Another day, another direct to video action movie, another Scott Adkin movie, and another dull experience. For me, one of the few things that can match watching a unfunny comedy movie is watching a dull action movie. Generally speaking action movies strive to deliver thrills to the viewers no matter how serious they can take themselves. A good action movie isn’t restricted by budget, and typically those behind the camera if capable can make something exciting out of very little. First time director Eric Zaragoza making his feature length directorial debut is not one of those individuals. Instead of coming up with ways to overcome his budgetary constraints he becomes a victim to them, although with everything negative surrounding the movie a good direction wouldn’t have been able to save it.
Incoming script is nonsensical, and so poorly conceived I’m convince whoever wrote this probably never finished school. Basically the premise is there’s a space prison created by a joint effort between several countries, three people (a doctor, a CIA Agent, a pilot) go onto that space prison for an inspection, and things go wrong when the prisoners take over. During the movie it’s very evident through the bad dialogue it’s trying to explain away lap in logics due to its obvious budget constraints. Kingsley (Lukas Loughran) the main man in charge in this space prison explains to everyone the lack of personnel to the viewers, the lack of proper equipment in emergencies if prisoners break out, and in another scene specifically mentions the fact if the cameras weren’t analog the people inspecting it would have known to bring a part to fix the cameras. When you get the gold mine that is “The Geneva Convention doesn’t apply in space” line that’s the highest peak the writing reaches. Throwing expository dialogue after expository dialogue without much of a break. None of this would be an issue if the way characters spoke weren’t so artificial.
The movie obviously tries to infuse comedy failing because the actors are uncharmastic to make the comedic lines work. Not helping matters are recurring jokes that weren’t funny the first time being used multiple times with even more diminishing returns. If you remove the performances you’ll still get face with the issues of characters regurgitating the same bits dialogue several times. There’s no need to explain to the viewer where specifically someone graduated in piloting a spacecraft, why the spaceships are automatic, and definitely do not need repeating the terrorists are bad. Further adding to that last part, the terrorists aren’t threatening so building them up, and pretending they’re a threat contrary to what is actually shown makes it worse.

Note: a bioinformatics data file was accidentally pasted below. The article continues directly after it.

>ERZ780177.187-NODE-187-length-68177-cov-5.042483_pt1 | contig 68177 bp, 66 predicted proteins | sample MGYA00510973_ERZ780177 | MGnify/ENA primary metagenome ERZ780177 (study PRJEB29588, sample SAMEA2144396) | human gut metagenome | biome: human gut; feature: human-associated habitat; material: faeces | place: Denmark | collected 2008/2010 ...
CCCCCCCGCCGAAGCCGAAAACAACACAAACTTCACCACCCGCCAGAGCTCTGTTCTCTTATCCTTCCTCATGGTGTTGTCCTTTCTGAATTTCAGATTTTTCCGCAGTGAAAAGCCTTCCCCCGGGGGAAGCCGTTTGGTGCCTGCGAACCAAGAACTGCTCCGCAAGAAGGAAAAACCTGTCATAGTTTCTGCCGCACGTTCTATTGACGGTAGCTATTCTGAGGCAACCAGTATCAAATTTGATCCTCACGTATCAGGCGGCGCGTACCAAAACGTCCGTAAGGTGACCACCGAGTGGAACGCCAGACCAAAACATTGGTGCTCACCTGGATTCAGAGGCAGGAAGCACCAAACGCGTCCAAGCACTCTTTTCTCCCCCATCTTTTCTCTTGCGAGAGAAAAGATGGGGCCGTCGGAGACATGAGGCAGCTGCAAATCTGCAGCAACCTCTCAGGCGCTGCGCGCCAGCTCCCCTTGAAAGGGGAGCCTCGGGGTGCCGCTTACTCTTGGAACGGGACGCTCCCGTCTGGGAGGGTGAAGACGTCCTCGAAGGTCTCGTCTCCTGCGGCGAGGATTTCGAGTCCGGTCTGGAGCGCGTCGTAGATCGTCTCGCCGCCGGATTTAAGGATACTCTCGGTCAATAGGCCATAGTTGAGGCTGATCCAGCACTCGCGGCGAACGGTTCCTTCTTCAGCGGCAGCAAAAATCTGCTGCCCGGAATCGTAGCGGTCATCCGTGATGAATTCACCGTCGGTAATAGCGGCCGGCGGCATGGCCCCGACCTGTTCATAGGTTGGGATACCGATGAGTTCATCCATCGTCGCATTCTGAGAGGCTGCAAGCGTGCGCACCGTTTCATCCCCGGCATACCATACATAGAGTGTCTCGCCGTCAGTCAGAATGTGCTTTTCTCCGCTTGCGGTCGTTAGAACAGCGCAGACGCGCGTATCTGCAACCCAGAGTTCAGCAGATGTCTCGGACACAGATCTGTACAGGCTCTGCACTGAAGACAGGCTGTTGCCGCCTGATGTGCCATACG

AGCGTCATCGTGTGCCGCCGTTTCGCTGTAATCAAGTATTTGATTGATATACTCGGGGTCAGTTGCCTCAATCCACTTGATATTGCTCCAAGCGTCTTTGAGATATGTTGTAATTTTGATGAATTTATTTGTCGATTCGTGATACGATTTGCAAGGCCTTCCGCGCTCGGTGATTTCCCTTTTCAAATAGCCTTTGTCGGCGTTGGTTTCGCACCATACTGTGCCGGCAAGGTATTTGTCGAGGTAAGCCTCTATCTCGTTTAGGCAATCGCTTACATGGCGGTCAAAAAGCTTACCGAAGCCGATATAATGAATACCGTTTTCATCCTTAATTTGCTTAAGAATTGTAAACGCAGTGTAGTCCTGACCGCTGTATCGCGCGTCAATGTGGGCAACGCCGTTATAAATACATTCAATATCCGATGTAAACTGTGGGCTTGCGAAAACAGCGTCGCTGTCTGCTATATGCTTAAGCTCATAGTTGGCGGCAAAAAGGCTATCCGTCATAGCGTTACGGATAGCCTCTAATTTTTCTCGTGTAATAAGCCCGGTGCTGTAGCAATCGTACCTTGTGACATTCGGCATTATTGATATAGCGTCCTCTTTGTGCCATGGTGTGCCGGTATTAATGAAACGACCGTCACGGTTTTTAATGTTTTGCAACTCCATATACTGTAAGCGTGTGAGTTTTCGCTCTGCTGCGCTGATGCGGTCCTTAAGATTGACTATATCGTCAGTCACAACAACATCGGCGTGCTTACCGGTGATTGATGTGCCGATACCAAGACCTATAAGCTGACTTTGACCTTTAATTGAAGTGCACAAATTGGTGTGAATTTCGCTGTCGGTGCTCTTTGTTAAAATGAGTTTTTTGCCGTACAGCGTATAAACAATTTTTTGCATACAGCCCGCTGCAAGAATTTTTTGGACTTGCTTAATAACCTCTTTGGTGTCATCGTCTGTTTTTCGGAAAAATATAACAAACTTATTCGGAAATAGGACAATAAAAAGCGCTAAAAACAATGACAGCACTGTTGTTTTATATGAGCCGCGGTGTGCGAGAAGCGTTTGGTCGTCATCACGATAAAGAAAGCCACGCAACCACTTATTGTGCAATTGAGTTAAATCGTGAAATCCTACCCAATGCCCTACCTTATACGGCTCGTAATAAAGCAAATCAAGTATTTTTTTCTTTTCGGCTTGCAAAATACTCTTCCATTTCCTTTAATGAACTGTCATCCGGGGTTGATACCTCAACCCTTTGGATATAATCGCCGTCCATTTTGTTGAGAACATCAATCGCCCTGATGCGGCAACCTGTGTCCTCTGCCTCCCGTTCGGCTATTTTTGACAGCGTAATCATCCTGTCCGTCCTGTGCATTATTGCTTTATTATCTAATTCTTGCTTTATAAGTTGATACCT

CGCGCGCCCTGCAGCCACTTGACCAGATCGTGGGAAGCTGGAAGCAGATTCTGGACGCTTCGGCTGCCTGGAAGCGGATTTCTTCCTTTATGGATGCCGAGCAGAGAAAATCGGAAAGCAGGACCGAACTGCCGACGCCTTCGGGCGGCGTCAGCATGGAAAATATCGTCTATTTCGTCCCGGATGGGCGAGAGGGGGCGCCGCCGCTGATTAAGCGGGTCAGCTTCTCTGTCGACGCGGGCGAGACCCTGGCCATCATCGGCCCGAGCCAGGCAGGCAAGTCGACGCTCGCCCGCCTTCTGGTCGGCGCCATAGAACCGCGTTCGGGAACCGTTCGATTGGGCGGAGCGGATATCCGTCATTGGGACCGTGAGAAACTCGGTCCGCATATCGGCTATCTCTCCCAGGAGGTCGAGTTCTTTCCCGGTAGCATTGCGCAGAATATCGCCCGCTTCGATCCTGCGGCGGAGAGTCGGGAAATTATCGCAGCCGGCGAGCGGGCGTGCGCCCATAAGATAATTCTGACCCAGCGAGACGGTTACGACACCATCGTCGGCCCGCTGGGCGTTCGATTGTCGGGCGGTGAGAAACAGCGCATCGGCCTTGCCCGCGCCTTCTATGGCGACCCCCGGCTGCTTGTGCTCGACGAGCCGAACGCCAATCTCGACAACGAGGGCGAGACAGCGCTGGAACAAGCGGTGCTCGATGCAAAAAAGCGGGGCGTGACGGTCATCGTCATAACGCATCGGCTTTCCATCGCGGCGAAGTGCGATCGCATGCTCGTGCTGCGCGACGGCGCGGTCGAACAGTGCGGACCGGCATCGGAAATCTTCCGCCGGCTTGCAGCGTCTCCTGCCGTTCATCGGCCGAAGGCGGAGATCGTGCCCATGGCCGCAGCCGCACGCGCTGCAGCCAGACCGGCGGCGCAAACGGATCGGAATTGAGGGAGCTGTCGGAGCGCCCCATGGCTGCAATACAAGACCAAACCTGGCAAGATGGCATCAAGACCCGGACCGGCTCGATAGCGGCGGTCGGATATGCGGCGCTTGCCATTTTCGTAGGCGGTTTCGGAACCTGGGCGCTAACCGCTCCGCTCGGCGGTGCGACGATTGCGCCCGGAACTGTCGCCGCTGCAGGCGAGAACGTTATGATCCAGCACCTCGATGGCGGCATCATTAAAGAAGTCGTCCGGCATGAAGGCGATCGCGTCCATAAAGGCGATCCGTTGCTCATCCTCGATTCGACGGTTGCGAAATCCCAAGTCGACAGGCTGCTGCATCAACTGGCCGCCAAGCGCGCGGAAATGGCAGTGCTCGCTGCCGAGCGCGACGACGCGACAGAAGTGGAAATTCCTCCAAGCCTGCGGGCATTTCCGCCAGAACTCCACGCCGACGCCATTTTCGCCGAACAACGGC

Then there’s dangerous the terrorists group known as the Wolf Pack. One of the least creative name for any terrorist group I’ve seen in any action movie made even worse by the fact you’re meant to take it seriously. The villain, simply referred to as Alpha, has his top men captured, and torture in space. The keyword being top men, so you naturally would assume the heroes would have to struggle, and outsmart their enemies. That doesn’t happen since nearly every encounter the heroes come out on top without consequences. If the movie didn’t establish the six captured prisoners are the best members in the Wolf Pack it would have been easier to believe our heroes beating them at every turn.
While I’m still on topic about the villains, the identity of Alpha is treated as a plot twist. Early in the movie it’s establish Kingsley has been trying to learn the identity of Alpha for five years. Half an hour later the identity of Alpha is revealed in a unintentionally funny manner. When CIA Agent Reiser (Scott Adkins) tells Kingsley people in high position knew one of the prisoners he was holding was Alpha for three, and a half years. The reason this information was withheld is because surveillance technology wasn’t developed enough to where politicians, and the government’s wanted it to be at. Further making you question if prison is supported by several countries you would think one of them would ensure something like an escape wouldn’t happen!
Having mentioned the fact this space prison is a creation by several nations I would imply it’s trying to make some kind of political statement. Although, saying that would be as inaccurate as claiming there’s an intelligent life form in Incoming. Anything related to politics within context has little ground to make a good statement. Simply bringing up The Geneva Convention, and not delving into it any further doesn’t equate to good commentary. So when head honcho Alpha eventually makes the “we’re dying for a great purpose” speech it feels out place. When you have a scene dedicated to how a character came up with the idea for deadly grenades made out of piss, but not touch on The Geneva Convention beyond torture is bad. Go back to your draft, make notes, and get your priorities straight.